Land of curry and Bollywood whips up Reggae and Ska

Land of curry and Bollywood whips up Reggae and Ska

By Amitabh Sharma | Photos courtesy of Ska Vengers They are the new kids on the block…well not really, they are not kids and they are not new either…but they are painting the block Reggae, Ska and Dancehall. Sounds like the hip, hot and happening scene in Kingston…hang on, this is India – yes the land of the immortal Taj Mahal, oodles of flavours, myriad of colors and the land of Bollywood.

Ska Vengers - are the game changers in the Indian music scene, infusing the heady Jamaican beats to the country’s landscape. Begum X (Samara Chopra) and Delhi Sultanate (Taru Dalmia), lead singers of Ska Vengers, have been instrumental in popularizing this genre – you won’t find the usual refinery in their attire, they let the depth in their voices, the messages in their songs hit the crescendo. The couple converge the mystic, divine and serene eastern vibes with the deep-rooted terra firma of the Jamaican music genre.“Music has the ability to bring people from different backgrounds together,” says Taru.It is their core principles of using music as a medium of social commentary, has taken them to journeys across the world – to highlight forgotten people, show their world in a different light and spread goodness.

“A few years ago, we performed in Asia’s largest prison (Tihar in New Delhi, India) with the entire band,” Taru informs.  Last year, he and Samara travelled to Afghanistan and worked with local musicians for Afghan television. Music has a universal language and transcends all barriers – this adage was once again proved right when perhaps Reggae made debut in Afghanistan. The duo performed their version of Jah Cure’s Divide and Rule; played with the bassist and drummer of the Ska Vengers and all Afghan musicians.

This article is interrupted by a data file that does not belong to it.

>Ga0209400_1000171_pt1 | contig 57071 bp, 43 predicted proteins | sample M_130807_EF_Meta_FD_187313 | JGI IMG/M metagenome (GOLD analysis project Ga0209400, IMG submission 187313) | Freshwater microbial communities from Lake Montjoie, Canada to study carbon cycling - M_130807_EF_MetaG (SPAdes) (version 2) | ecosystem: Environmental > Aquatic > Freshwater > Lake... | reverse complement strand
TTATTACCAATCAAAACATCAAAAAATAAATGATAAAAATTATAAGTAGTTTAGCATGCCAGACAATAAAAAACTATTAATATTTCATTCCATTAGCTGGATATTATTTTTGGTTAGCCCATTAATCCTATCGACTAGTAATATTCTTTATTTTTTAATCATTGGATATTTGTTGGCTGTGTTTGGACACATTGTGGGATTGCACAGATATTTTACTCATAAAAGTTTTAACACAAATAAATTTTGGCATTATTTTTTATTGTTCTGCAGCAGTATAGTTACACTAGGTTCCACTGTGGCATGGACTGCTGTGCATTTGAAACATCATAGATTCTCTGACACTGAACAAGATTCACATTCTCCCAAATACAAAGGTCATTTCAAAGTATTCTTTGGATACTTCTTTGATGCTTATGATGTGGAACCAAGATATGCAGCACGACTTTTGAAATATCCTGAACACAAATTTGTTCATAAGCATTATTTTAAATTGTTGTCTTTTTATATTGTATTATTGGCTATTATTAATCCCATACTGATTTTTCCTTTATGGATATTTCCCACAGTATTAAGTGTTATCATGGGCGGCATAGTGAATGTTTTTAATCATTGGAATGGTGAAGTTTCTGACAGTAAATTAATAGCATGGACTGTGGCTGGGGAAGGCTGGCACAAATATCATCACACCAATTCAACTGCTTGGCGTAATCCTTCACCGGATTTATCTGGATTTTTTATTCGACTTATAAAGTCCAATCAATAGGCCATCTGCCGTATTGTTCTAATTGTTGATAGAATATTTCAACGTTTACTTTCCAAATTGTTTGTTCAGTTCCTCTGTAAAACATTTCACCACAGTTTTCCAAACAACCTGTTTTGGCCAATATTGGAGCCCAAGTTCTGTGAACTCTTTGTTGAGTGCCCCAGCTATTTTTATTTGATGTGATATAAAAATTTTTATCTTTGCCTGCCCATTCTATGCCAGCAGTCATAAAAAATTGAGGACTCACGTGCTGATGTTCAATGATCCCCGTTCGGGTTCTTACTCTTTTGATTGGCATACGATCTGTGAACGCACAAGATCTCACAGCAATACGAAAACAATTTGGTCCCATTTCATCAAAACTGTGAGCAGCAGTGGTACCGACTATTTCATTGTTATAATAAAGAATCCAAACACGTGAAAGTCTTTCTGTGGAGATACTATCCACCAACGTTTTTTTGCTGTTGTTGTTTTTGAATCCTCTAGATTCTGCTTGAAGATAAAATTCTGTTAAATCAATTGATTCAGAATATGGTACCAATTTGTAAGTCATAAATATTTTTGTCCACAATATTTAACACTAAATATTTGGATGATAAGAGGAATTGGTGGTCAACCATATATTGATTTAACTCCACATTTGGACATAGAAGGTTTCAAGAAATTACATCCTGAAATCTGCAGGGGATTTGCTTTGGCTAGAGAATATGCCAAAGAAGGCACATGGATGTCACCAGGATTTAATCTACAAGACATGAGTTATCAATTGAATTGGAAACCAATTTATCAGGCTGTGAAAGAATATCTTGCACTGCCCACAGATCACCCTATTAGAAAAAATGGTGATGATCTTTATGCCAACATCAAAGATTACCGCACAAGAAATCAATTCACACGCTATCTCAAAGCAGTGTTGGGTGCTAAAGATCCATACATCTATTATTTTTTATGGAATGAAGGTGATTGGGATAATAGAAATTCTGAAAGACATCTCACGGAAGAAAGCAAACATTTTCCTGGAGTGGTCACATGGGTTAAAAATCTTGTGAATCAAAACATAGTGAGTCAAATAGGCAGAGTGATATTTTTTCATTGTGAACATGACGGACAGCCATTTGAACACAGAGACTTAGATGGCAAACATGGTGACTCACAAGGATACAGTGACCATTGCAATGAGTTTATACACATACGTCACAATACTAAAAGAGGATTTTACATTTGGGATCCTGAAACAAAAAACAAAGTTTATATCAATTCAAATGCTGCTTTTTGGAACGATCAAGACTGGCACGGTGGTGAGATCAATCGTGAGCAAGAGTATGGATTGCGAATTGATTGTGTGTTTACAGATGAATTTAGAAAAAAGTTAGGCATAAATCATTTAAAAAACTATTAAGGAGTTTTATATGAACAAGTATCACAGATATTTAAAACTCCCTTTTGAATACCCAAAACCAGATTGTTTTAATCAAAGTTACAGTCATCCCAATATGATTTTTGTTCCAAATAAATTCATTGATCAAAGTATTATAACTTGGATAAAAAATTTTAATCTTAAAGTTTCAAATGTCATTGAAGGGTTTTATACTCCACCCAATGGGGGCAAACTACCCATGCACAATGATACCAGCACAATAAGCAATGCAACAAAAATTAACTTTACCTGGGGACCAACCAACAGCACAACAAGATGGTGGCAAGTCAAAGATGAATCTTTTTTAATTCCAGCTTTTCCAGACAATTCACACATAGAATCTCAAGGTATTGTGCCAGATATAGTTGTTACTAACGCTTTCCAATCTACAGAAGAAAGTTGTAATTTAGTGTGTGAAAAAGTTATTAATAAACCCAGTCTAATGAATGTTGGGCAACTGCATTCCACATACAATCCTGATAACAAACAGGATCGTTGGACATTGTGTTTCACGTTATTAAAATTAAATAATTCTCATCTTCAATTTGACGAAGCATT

“The first part is in English and Patois and the second one is in Hindustani (another name for Indian language Hindi) and Persian,” Taru said. Such collaborations, according to the artistes, affirm the richness of Jamaican music, genres which were born to relate social commentaries. On an overcast rainy evening on July 4, Delhi Sultanate and Begum X celebrated International Reggae Day in India’s financial capital Bombay, treating patrons with warmth of the beats of reggae. They said that it was a trip down memory lane and the duo went old school. “We wanted to present Jamaican sound-system culture, so we decided to keep everything analogue,” Taru said. The performances were strictly vinyl, playing dubplates and 45s as Begum X and Delhi Sultanate sang over B-side instrumental versions.

Reggae is still an urban phenomenon in India, which the couple and their band Ska Vengers are trying to change; they will be hitting the road to give the largest democracy in the world a taste of Jamaican sunshine, literally and figuratively. Their tryst with social commentary took them to India’s northern state of Punjab, which was witness to one of the most horrific massacres in India’s freedom struggle.

On April 13, 1919, a crowd of non-violent protesters was fired upon by troops of the British Indian Army, under the command of General Reginald Dyer, in the northern Indian city of Amritsar. The Jallianwala Bagh massacre left 370 persons dead and 1,200 wounded. The Ska Vengers animated video, Frank Brazil, released on July 31, narrates the story of Udham Singh Shaheed, who survived this massacre as a child – he travelled to England and assassinated General Dwyer. The video, being called as path-breaking, is garnering rave reviews. They are also working on a project with Jamaica’s legendary label Studio One for a full-length vinyl LP, Studio One Comes to India.

Their sojourn slowly moves to an overdrive on the musical highway as they continue to take Jamaica born music genres to a crescendo in lands unexplored…spreading ‘One Love’. |P|

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